Not being able to talk, openly and truthfully, about who we are can feel isolating. So how do we determine who we can reveal ourself to and those with whom we are best to stay quiet?
The best ways I have found to discern who is open or not, is simply by tuning into one’s own awareness/intuition, as well as asking some easy trigger questions. It serves the Empath no end to be able to rely on their inner knowing for assessing life’s situations and not only from the perspective of knowing who we can talk openly with.
These days we are given so much contradictory information about everything, from health to world affairs, that we truly need to depend on our gut instinct for dependable answers. Reliable intuition/awareness serves the Empath (and everyone else) no end in navigating the rigours of life. It is something everyone can develop. Not only is intuition a perfect tool for making the right decisions but it also helps us better understand others. (Click here for a quick post on ways to develop Empath intuition).
So, what are the questions to ask when determining whether a dialogue can be opened, regarding the ways of an Empath? One of the easiest trigger questions to ask is: ‘Do you ever find that some people drain your energy?’ Generally, with this type of question, if people have experienced an ‘energy vampire’ they become quite vocal about it. Which not only gives you an idea of how open to the concept of energy they are, but it can also open a doorway into explaining how people’s energy affects you.
Another good question to ask is: what is their opinion on alternative healing or the ability of psychics? I realize this has nothing to do with the topic of Empathy, but their response will give you an indication of how open they are in general to the concept of the ‘unusual’. Those who are open tend to get excited and relay any experience they may have had, and they are often open to hearing about the ways of an Empath.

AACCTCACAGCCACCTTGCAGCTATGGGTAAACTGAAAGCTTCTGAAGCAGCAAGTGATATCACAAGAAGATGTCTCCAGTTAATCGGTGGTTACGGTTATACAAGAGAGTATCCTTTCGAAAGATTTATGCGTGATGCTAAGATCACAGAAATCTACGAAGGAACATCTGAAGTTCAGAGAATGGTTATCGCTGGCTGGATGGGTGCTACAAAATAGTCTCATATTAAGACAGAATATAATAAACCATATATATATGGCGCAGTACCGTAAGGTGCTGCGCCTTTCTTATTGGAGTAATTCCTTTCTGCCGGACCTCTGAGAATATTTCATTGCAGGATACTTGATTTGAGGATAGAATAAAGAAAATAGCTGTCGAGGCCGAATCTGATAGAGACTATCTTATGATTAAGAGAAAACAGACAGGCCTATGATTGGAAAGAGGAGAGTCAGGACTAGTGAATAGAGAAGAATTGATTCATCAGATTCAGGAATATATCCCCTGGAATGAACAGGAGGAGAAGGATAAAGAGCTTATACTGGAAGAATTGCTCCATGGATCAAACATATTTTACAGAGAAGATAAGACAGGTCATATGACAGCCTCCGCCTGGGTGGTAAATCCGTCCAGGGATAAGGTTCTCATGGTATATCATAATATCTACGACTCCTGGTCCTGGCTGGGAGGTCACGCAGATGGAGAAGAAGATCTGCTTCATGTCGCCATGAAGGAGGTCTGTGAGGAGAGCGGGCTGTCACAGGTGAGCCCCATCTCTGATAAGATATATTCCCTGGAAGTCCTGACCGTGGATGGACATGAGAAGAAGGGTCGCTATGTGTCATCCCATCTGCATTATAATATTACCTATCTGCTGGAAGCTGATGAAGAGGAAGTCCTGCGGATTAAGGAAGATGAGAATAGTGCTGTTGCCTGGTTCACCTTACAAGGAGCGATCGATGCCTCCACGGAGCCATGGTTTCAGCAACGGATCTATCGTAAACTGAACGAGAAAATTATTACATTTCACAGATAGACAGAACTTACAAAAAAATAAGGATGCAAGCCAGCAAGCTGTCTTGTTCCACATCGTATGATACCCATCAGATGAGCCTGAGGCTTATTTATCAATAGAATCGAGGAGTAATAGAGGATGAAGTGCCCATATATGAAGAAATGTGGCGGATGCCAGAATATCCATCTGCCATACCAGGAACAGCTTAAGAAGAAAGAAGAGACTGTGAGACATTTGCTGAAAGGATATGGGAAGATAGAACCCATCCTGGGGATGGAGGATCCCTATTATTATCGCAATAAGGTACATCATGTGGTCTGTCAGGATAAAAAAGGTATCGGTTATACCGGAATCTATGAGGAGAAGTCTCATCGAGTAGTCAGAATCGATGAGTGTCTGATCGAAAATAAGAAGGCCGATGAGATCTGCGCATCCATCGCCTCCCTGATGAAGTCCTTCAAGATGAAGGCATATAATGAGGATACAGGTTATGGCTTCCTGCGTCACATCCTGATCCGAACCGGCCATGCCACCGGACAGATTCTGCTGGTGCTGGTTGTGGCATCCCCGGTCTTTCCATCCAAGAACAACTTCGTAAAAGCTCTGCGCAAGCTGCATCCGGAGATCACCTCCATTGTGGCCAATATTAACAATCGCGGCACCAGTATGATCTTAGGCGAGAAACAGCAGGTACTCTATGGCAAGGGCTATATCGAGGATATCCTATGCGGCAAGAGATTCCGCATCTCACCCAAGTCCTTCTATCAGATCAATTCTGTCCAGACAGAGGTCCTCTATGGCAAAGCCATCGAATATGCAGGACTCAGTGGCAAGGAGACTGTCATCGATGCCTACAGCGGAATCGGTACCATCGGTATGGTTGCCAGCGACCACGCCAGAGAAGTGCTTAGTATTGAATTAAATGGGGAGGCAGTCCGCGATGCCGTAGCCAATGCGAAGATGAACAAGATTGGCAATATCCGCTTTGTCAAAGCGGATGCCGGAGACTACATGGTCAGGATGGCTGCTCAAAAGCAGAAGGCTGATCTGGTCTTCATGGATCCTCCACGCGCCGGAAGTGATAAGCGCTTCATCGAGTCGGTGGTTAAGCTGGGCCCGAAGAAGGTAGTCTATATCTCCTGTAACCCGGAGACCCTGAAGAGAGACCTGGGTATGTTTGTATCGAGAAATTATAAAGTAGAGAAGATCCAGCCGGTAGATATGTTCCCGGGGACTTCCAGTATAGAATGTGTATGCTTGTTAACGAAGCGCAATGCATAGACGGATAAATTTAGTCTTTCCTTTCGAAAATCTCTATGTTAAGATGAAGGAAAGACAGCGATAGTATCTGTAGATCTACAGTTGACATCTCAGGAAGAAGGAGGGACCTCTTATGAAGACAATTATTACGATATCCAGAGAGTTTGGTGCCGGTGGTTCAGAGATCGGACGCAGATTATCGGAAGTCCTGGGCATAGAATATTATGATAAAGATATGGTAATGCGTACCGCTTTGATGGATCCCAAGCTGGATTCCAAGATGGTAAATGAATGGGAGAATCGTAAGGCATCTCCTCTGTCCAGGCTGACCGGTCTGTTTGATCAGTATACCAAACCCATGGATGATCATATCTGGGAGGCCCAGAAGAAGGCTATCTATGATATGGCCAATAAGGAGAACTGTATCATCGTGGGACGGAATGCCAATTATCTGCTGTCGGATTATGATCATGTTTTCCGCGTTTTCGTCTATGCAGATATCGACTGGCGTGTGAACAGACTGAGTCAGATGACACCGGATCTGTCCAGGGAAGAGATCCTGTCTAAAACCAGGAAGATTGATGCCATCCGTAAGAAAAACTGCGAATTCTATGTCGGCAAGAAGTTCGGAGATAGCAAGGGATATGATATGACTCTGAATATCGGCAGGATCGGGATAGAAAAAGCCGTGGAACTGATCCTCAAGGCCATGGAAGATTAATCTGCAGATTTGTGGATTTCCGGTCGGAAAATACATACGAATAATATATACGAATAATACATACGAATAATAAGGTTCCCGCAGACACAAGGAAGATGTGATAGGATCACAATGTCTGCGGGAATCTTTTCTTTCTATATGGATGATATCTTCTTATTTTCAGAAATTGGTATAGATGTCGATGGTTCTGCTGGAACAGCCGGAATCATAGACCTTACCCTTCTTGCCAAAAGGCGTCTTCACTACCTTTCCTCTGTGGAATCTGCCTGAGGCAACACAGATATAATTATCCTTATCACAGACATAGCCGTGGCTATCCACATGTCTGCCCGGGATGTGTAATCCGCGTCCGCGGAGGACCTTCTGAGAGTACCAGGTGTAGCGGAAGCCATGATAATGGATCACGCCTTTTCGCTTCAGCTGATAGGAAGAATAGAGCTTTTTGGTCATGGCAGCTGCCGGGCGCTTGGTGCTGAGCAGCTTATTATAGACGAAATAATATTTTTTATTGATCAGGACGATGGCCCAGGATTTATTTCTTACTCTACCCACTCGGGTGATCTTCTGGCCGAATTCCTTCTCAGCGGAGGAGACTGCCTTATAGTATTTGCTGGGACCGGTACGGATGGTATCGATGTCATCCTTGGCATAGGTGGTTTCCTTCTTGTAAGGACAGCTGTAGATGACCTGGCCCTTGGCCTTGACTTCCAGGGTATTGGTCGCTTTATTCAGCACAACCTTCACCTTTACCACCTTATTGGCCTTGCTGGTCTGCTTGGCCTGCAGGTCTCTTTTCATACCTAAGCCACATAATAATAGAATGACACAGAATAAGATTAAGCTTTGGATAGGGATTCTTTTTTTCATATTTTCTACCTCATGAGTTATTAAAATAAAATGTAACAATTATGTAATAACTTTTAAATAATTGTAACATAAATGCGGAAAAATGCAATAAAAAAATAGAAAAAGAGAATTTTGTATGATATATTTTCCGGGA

However, if there is little response or if they look bewildered by your questions you are probably as well changing the subject (unless you want to have a strained one-sided conversation.) Those who aren’t interested generally give a one-word answer. If you try to explain yourself to them, you generally end up feeling worse for doing it.
If you know it’s important to express yourself to another, as an Empath, but don’t know how to do it verbally, you could always show them. What I mean by this is to show them posts, articles or YouTube clips containing information about Empaths (some respond better to ‘proof’). The 30 Traits of an Empath is a good starting place. Just simple snippets that briefly outline the Empath. It is also a good way to plant seeds.
I must admit that I rarely talk about my Empath ways to others. And when I do it’s only to those I know who are already open or if I feel they will benefit from the knowledge.
I used to believe that if I could get another to see what it was I experienced and what I knew or felt, they would automatically get it… but that proved not to be the case. People only see and hear what they want to or are ready for. Also, over the years I came to understand that people do not always want to know that another can sense their hidden pain.
If someone works hard to mask their sorrows or insecurities it can destroy them to know someone can see through their veils of illusion (as an Empath can without even trying). When walls are built around hidden pain it is always for a reason, and no one wants someone else to disassemble ‘their wall’ before they are ready to do it themselves. It can feel like an uninvited intrusion of their privacy. So even if you confront someone who is masking deep anguish, don’t be surprised if they deny the fact and try to mock you for your suggestion.
No matter how much you feel you could help another, if they are not ready to hear, you will not get them on your side or get them to embrace who you are as an Empath.
So, to close, when expressing yourself choose your subjects wisely and don’t waste your energy trying to convert the inconvertible. Many Empaths come to discover that life is generally easier when we stop trying to explain ourself to others. Getting to really know yourself, and your purpose, is more important than getting another to understand who you are.
So, there you go I hope this gives you some food for thought and I hope it will make your Empath journey a little easier.
Until next time…